By on July 11, 2006

pintowagon2.jpgFrank Williams came to TTAC's attention after he cc'ed us on an email to Car & Driver.  The long time C&D reader was all het up about Brock Yate's summary execution– I mean, dismissal.  Reading Williams' take-no-prisoners diatribe against the banal buff book, I immediately recognized Frank as a kindred spirit: a car guy with fire in his belly and an itchy keyboard.  Since his TTAC debut, Frank's gone on to become one of our most prolific and entertaining talents. Today's anti-nostalgic deconstruction of a 70's icon offers yet more proof that the net is giving voice to a whole new generation of automotive writing talent– even if it's not exactly a younger generation.  And speaking of voice, here's Frank's…

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18 Comments on “Meet Frank Williams...”


  • avatar
    IronEagle

    Great interview. I enjoyed it very much. I was the same way as a kid. Loved to go to the car dealerships and sit in the cars as I am sure many here did. I wonder if Frank ever owned a Miata? I had a Red/Black ’92 for a year back in 94. I know many former MG drivers loved the first gen MX-5.

  • avatar
    Jonny Lieberman

    Fifty feet!!

    I love it.

    Welcome aboard.

  • avatar
    Frank Williams

    Thanks, guys!

    IronEagle, I never owned a Miata. I thought about getting one but after the MG I decided I’d be better off sticking to cars that were a bit easier to get into and out of and had more room around the pedals for my size 14 combat boots.

    Frank

  • avatar

    So…buying an Acura is getting in touch with your feminine side, eh Farago?

    I mean, in context, stepping down from a Ferrari to an Acura could seem that way. But I love my TSX…so consider me in touch with my fem side.

  • avatar
    Frank Williams

    I don’t know why I didn’t say it in the interview, but the Acura he traded the Ferrari on was an NSX. Still kind of a strange progression, though.

  • avatar

    Mr. Williams,

    Definitely an odd progression…I just want to give Mr. Farago a rub. Oh, and by the way, I thoroughly enjoyed the interview, and your article. I can’t wait to see what’s next…

  • avatar
    Jonny Lieberman

    I was going to ask if it was an NSX.

    Depending on the year, that makes a whole lot of sense, as the NSX would have handled better, been faster and 100 to 750 times more reliable… and not a whole lot cheaper.

  • avatar
    Frank Williams

    I don’t remember what model Ferrari he had. I just know we all thought it strange he’d trade it on an NSX. Of course, none of us had to pay for the maintenance on it.

  • avatar
    TexasAg03

    Not to nitpick, but it would be Brock Yates’ not Brock Yate’s as his last name is Yates not Yate.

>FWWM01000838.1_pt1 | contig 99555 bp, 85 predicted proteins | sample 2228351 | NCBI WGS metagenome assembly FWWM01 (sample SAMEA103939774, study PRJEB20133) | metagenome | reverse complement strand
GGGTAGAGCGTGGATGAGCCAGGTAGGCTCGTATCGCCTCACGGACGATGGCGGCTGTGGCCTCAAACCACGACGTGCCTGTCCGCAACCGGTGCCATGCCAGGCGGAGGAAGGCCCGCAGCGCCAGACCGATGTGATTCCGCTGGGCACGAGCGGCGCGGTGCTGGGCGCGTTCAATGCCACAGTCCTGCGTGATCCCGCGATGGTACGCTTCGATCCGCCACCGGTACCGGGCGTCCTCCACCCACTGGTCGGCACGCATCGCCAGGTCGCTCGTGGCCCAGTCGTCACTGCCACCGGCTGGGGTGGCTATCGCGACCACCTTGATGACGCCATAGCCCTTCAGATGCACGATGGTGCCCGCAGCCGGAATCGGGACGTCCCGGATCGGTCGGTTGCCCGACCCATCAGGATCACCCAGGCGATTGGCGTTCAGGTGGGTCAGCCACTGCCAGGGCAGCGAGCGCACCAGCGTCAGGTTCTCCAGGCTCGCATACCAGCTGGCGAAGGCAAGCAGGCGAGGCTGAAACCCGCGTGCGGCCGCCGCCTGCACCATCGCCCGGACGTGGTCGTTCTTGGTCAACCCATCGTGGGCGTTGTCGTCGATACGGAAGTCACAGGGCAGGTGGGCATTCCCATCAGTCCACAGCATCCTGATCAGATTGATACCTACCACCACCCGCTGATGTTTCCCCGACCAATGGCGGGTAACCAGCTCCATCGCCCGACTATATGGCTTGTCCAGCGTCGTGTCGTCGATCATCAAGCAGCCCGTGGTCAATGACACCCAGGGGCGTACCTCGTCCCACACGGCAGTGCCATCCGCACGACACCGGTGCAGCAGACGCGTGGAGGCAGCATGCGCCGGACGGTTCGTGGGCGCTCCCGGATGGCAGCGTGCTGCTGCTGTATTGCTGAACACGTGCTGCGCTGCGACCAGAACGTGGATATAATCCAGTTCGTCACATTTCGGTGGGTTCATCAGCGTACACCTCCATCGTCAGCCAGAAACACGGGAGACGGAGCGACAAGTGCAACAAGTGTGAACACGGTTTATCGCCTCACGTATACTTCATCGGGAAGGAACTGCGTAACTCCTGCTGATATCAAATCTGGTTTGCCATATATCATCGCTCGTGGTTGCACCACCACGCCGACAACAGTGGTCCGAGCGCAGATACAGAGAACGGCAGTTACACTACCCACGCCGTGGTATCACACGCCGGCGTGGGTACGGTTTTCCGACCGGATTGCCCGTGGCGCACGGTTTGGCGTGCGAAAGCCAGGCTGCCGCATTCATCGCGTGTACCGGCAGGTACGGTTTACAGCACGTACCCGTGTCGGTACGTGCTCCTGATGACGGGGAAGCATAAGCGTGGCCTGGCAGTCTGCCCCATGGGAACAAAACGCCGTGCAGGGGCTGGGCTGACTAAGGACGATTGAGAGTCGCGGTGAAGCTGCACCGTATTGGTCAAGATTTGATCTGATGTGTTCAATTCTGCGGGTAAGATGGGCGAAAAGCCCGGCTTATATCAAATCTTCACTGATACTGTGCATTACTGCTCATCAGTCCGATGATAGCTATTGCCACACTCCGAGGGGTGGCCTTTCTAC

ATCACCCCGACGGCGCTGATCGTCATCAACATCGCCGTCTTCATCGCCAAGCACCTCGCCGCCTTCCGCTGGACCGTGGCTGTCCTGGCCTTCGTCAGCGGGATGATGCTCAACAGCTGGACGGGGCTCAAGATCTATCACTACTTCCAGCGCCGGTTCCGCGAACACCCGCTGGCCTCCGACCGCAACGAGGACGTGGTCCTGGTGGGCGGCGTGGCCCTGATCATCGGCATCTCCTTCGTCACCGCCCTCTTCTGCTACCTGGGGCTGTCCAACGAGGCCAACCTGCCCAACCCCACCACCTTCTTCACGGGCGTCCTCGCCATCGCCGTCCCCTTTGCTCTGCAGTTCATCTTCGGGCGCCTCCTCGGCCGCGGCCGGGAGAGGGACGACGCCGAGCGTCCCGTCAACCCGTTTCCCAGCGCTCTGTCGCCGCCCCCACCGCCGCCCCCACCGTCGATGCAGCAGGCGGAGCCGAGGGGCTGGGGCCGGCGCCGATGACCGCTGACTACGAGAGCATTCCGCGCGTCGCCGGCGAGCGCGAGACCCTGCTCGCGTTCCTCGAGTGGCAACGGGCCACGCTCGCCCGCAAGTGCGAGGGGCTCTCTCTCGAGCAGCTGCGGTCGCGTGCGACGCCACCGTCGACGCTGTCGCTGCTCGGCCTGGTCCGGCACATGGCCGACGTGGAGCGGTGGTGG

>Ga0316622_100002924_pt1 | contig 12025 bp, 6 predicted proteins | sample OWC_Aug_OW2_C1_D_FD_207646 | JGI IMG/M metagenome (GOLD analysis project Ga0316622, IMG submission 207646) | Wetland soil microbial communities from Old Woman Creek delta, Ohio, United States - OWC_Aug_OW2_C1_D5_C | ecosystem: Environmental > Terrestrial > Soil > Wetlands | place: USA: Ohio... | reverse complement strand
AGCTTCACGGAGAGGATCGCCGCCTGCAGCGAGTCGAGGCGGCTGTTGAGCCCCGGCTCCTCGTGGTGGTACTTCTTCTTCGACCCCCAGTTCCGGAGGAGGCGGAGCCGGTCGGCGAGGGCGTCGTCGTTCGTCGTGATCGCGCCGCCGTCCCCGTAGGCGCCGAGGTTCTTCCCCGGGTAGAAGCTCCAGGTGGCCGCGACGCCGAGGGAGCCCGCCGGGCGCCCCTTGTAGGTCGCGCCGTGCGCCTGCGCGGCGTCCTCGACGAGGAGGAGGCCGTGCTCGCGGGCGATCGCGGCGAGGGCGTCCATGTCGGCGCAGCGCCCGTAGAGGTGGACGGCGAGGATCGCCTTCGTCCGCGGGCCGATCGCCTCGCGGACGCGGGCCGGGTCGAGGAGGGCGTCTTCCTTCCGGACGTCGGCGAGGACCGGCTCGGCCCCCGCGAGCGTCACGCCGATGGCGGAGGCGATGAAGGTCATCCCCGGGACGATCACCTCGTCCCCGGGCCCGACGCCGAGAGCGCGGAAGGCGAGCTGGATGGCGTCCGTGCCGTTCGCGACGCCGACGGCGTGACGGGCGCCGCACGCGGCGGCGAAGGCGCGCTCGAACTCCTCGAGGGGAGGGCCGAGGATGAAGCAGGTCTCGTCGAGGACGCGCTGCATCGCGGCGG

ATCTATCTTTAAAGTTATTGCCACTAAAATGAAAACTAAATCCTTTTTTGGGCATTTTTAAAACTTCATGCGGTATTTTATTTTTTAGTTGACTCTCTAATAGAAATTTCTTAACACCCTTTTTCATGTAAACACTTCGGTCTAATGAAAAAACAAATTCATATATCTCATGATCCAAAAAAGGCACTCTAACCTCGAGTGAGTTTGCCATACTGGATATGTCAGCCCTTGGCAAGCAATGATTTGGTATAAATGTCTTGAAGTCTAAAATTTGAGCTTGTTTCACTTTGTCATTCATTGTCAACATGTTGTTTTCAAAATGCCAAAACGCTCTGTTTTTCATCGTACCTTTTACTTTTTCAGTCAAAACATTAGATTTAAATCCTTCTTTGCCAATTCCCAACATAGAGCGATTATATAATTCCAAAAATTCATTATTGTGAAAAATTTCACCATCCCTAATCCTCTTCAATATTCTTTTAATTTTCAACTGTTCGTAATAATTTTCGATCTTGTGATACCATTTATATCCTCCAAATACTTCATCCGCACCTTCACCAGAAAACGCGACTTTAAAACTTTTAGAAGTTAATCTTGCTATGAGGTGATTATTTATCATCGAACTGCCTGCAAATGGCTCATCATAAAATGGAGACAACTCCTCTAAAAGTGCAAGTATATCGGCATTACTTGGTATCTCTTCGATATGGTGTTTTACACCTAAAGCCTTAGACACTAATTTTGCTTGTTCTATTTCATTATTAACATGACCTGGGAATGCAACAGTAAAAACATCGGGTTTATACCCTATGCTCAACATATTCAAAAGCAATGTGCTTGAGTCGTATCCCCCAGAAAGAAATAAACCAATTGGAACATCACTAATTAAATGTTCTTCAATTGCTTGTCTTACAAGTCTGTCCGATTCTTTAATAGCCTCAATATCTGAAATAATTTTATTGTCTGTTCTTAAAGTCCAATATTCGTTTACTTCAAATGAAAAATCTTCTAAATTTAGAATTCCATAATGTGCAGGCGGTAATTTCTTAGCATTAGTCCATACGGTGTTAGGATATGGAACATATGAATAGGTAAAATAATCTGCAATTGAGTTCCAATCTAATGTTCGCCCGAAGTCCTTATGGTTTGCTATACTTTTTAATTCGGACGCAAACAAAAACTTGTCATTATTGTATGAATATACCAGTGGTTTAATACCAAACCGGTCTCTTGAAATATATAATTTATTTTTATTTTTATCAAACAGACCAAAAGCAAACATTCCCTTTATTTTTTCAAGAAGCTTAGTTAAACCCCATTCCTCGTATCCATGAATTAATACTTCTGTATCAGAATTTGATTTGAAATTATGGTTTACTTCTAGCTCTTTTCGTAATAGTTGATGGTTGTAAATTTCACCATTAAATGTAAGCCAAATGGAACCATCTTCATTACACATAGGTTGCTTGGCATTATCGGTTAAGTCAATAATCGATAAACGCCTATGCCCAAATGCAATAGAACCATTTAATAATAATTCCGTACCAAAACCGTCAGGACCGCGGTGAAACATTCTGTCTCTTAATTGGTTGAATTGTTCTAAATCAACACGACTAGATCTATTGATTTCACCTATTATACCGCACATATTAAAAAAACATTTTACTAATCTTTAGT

• avatar
    Frank Williams

    A few folks have emailed me asking what I said in the letter to Car and Driver that caught Farago’s attention. Here it is in its entirety:

    I once had a beloved Doberman. She was smart, fiercely loyal, and my constant companion. Alas, as things tend to go, she too soon came to the end of her days. She started losing her eyesight, only wanted to lay on the couch, and in the end began having seizures and became incontinent. She was no longer the loyal companion I once knew. I knew it was time to let her go. I cried on the way home from the vet’s office.

    I once had a favorite car magazine. It was smart, irreverent, fiercely independent, and it was the only source I needed for automotive information. Alas, as things tend to go, though, it fell into the mainstream. It stopped building off-the-wall project cars like Boss Wagons and dual-engine CRXs, and started reporting on overpriced tuner cars where the only price of admission is too little taste and too much money. It no longer provides in-depth road tests and analytical reports, but now wastes its efforts on flashy page layouts with no real content and 2-page-long “preview tests” written by PR departments. It once offered biting editorial content but now its editorial pages read more like term papers written by first-year engineering students. It was once the home to satirical masterpieces like the Denbeigh Super Chauvinist Saloon, the “Dan Gurney for President” campaign, and the Anti-Destination League. Now the best it can do is piddle on the couch with content like the pathetic Ford Futura wagon spoof and whining over the size of cup holders or the absence of a telescoping steering wheel. And now the bean counters are running the show, having fired Brock “The Assassin” Yates. I can’t continue to watch it slide into the pit of mediocrity. It’s time to let go. This time, though, I’m not crying.